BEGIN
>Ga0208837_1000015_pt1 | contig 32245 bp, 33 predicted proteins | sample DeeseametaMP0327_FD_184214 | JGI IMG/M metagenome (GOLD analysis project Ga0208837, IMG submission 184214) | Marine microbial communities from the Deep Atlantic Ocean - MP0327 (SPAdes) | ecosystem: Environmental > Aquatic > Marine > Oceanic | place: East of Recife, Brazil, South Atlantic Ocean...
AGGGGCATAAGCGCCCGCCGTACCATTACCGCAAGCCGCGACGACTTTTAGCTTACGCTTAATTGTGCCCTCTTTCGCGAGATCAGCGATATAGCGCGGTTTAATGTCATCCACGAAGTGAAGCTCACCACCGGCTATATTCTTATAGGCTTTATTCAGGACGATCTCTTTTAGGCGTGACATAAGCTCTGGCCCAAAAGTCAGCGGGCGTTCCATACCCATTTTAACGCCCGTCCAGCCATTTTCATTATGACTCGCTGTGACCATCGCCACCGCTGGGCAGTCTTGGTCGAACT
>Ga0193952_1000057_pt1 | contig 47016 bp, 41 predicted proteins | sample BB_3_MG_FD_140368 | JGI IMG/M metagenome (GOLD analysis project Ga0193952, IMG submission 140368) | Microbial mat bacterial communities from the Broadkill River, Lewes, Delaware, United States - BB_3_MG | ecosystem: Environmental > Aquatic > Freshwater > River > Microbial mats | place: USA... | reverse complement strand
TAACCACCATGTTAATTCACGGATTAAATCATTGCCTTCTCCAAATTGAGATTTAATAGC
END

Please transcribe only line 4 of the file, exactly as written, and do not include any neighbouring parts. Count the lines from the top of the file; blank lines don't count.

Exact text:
TAACCACCATGTTAATTCACGGATTAAATCATTGCCTTCTCCAAATTGAGATTTAATAGC